1
$\begingroup$

Give an example of a positive valued sequence $(a_n)$ such that $\sum a_n$ converges, but $a_n$ may not be splitted as $$a_n=b_n-c_n,$$ where sequences $(b_n),~(c_n)$ are positive valued, decreasing and the series $\sum b_n,~\sum c_n$ converge.

I have not managed to find such a sequence so far: for example, $\dfrac{1}{n^p},~p>1$ does not work, since $\dfrac{1}{n^p}=\dfrac{2}{n^p}-\dfrac{1}{n^p}$.

Thanks for the help.

$\endgroup$
  • 1
    $\begingroup$ You shouldn't take a sequence $(a_n)$ that is decreasing, otherwise $b_n=2a_n$ and $c_n=a_n$ will always work. $\endgroup$ – AlexL Oct 6 '18 at 19:24
3
$\begingroup$

Let $(x_n)$ be any sequence of positive terms with $\sum x_n$ convergent. Define sequence of positive terms $(a_n)$ as follows: $$ a_n=\begin{cases} \frac1{k^2}&\text{if $n=k(k+1)/2$ for some integer $k$} \\ x_n&\text{otherwise} \end{cases} $$ So the first few terms of $(a_n)$ are: $$ \textstyle \frac11,\ x_2,\ \frac14,\ x_4,\ x_5,\ \frac19,\ x_7,\ x_8,\ x_9, \ \frac1{16},\ x_{11},\ x_{12},\ \ldots\tag1 $$ It is clear that $\sum a_n$ converges, since $\sum a_n$ is at most $\sum x_n + \sum_k\frac1{k^2}$.

Now consider any decomposition of the form $a_n=b_n-c_n$ with $(b_n)$ positive and decreasing, and $(c_n)$ positive. We show that $\sum b_n$ cannot converge.

By construction, $b_n> a_n$ for every $n$. In particular, checking the triangular subscripts $n:=k(k+1)/2$, we see $b_1>\frac11$, $b_3>\frac14$, $b_6>\frac19$, $b_{10}>\frac1{16}$. By assumption, $(b_n)$ is decreasing, so the sequence $(b_n)$ must be at least as big (pointwise) as the sequence $$ \textstyle \frac11,\ \frac14,\ \frac14,\ \frac19,\ \frac19,\ \frac19,\ \frac1{16},\ \frac1{16},\frac1{16},\ \frac1{16},\ \frac1{25},\ \ldots\tag2 $$ But the sum of the terms (2) is the harmonic series. Therefore $\sum b_n$ diverges.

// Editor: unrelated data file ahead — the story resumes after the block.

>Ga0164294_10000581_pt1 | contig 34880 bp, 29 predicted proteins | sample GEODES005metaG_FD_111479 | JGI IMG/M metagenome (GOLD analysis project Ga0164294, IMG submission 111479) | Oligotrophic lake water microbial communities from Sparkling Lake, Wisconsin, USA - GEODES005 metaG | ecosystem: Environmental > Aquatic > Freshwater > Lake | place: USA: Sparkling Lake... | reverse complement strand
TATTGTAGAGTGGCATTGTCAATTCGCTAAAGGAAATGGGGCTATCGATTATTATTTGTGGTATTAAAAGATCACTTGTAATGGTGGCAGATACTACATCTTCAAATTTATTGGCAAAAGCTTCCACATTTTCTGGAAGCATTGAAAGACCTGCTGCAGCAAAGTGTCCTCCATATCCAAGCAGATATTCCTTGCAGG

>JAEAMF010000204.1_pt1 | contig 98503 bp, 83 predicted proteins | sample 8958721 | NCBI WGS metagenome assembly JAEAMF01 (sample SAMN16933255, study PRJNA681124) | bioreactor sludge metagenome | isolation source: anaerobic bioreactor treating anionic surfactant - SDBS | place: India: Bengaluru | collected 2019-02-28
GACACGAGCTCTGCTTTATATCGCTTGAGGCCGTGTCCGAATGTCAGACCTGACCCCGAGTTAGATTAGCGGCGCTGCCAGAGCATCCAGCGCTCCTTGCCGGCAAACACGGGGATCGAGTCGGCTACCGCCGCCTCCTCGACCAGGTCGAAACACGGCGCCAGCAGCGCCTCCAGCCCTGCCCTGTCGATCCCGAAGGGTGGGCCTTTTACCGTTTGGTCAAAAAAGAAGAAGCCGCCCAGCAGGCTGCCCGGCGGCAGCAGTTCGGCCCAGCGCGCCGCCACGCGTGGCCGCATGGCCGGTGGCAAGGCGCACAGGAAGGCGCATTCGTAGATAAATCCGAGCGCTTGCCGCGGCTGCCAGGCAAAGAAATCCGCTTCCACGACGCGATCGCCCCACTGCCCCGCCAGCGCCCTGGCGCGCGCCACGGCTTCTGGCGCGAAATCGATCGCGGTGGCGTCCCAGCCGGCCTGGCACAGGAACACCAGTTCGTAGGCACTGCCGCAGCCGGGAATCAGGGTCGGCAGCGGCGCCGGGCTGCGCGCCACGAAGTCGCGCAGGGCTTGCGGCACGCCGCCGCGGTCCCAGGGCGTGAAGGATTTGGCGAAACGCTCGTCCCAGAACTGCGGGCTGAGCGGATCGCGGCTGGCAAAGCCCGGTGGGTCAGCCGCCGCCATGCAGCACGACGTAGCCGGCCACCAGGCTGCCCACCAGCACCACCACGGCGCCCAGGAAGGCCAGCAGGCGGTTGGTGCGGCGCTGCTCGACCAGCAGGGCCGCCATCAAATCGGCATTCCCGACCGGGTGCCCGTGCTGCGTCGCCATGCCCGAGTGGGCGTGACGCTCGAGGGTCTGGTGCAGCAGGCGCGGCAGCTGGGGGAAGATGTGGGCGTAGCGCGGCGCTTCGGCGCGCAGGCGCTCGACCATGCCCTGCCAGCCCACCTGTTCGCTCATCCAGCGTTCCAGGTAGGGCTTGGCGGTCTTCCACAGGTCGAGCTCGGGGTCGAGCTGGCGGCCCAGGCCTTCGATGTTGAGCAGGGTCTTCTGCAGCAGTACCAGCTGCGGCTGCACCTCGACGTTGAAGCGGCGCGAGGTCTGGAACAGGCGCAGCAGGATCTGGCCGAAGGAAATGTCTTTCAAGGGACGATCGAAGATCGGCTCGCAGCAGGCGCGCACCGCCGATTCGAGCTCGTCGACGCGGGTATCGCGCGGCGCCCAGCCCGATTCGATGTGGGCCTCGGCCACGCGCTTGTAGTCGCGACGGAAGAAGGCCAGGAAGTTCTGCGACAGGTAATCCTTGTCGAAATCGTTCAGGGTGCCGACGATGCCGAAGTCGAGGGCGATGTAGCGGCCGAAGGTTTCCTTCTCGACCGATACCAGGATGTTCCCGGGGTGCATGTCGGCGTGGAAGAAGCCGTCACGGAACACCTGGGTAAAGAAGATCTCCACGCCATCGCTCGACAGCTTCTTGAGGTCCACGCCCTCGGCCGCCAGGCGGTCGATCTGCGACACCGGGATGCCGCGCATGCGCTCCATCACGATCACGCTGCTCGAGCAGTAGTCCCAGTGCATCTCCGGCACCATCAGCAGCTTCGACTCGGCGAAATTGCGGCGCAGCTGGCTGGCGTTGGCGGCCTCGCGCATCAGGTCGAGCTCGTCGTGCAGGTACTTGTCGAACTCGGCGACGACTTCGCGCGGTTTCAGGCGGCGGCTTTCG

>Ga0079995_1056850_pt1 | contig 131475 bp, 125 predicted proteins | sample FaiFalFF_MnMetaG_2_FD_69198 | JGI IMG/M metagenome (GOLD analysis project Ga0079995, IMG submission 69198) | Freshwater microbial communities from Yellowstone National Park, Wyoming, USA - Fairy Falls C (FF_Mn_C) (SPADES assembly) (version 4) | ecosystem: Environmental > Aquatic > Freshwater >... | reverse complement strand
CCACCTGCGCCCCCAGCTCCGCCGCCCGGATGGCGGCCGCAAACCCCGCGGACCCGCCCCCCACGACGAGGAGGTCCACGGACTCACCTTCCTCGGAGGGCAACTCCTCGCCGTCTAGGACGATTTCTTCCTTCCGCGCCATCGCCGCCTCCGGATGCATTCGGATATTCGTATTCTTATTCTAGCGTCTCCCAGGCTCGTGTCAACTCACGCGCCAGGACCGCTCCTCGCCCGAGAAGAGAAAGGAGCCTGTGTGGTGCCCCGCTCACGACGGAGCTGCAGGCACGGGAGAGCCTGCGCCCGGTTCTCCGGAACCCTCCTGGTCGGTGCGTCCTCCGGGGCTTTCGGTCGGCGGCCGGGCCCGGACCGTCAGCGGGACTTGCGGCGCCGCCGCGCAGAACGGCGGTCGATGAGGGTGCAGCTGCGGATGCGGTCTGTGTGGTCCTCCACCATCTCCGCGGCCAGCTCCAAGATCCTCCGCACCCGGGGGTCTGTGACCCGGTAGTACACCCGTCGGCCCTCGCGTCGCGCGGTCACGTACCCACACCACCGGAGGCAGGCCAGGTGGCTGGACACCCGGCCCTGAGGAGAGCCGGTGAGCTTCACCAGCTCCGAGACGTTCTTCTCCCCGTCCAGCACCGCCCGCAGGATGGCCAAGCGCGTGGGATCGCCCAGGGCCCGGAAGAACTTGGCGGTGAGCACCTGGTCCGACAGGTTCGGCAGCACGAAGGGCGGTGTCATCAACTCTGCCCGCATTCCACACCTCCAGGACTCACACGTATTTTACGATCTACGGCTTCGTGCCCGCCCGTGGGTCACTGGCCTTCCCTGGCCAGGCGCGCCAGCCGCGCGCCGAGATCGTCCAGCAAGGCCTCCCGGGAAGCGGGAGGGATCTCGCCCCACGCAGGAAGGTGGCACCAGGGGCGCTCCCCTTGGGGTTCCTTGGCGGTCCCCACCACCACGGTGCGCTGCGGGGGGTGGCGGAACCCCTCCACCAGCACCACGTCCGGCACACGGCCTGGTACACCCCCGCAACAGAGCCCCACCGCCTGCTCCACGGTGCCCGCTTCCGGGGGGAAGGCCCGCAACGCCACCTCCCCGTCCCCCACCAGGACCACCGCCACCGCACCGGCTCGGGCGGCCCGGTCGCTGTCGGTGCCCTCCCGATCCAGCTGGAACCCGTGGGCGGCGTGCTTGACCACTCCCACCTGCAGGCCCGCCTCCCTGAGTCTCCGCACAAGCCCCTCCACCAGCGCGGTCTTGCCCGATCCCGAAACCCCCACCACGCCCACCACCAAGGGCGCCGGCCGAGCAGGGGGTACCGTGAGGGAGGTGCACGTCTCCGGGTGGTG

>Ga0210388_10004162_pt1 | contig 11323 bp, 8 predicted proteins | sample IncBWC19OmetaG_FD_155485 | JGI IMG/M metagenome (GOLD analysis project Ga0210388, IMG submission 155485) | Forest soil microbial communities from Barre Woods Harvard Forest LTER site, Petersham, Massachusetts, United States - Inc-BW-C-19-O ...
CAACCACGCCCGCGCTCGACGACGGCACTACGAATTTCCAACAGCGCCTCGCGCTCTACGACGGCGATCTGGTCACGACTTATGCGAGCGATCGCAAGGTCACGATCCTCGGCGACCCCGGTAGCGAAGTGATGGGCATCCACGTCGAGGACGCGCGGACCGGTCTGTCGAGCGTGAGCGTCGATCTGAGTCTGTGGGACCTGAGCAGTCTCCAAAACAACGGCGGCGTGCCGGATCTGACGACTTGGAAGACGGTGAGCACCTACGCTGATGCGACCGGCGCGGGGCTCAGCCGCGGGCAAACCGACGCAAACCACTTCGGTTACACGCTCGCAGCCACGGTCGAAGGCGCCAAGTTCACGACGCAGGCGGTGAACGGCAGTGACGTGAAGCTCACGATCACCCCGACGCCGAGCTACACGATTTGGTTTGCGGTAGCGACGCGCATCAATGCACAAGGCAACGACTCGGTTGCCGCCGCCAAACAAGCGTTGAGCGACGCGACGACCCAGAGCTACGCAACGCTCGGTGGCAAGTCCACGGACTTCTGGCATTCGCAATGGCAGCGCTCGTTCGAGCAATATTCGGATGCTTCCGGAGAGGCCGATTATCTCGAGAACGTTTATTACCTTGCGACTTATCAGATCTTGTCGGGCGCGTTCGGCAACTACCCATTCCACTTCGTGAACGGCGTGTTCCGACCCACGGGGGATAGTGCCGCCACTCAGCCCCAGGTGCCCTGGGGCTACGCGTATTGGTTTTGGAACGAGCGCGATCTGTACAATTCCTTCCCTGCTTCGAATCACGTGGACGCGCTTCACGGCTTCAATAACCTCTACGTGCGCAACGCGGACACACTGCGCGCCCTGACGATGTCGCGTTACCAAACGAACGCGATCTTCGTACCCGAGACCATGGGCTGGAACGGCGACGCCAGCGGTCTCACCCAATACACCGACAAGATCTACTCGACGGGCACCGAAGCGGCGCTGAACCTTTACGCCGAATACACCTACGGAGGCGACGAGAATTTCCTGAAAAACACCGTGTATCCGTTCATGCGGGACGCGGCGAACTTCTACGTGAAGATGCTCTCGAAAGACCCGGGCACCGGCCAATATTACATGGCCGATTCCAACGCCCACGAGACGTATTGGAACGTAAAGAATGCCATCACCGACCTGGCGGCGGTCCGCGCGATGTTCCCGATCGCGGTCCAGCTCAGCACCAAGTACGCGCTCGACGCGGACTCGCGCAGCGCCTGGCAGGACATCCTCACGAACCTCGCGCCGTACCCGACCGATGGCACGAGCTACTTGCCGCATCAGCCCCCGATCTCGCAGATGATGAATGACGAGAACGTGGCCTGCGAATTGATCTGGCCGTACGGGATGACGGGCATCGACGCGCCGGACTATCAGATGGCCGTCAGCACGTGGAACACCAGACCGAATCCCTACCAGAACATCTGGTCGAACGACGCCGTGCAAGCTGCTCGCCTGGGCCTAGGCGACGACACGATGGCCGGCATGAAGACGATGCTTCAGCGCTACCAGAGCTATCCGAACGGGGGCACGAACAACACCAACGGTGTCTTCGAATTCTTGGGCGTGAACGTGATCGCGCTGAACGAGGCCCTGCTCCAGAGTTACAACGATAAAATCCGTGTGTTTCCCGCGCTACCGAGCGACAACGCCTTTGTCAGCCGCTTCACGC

$\endgroup$
1
$\begingroup$

If $(a_n)$ is decreasing then, as you pointed it, we can take

$$b_n=2a_n$$ and $$c_n=a_n$$

If $(a_n)$ is increasing, as a positive sequence which converges to zero $(\sum a_n \text{ is convergent})$, it will satisfy $a_n=0$.

$( a_n)$ must alternate.

$\endgroup$
  • $\begingroup$ Thank you. Non-decreasing does not imply increasing though and also we are looking for a positive ($>0$) valued sequence $(a_n)$. $\endgroup$ – Nikolaos Skout Oct 6 '18 at 19:38

Your Answer

By clicking “Post Your Answer”, you agree to our terms of service, privacy policy and cookie policy

Not the answer you're looking for? Browse other questions tagged or ask your own question.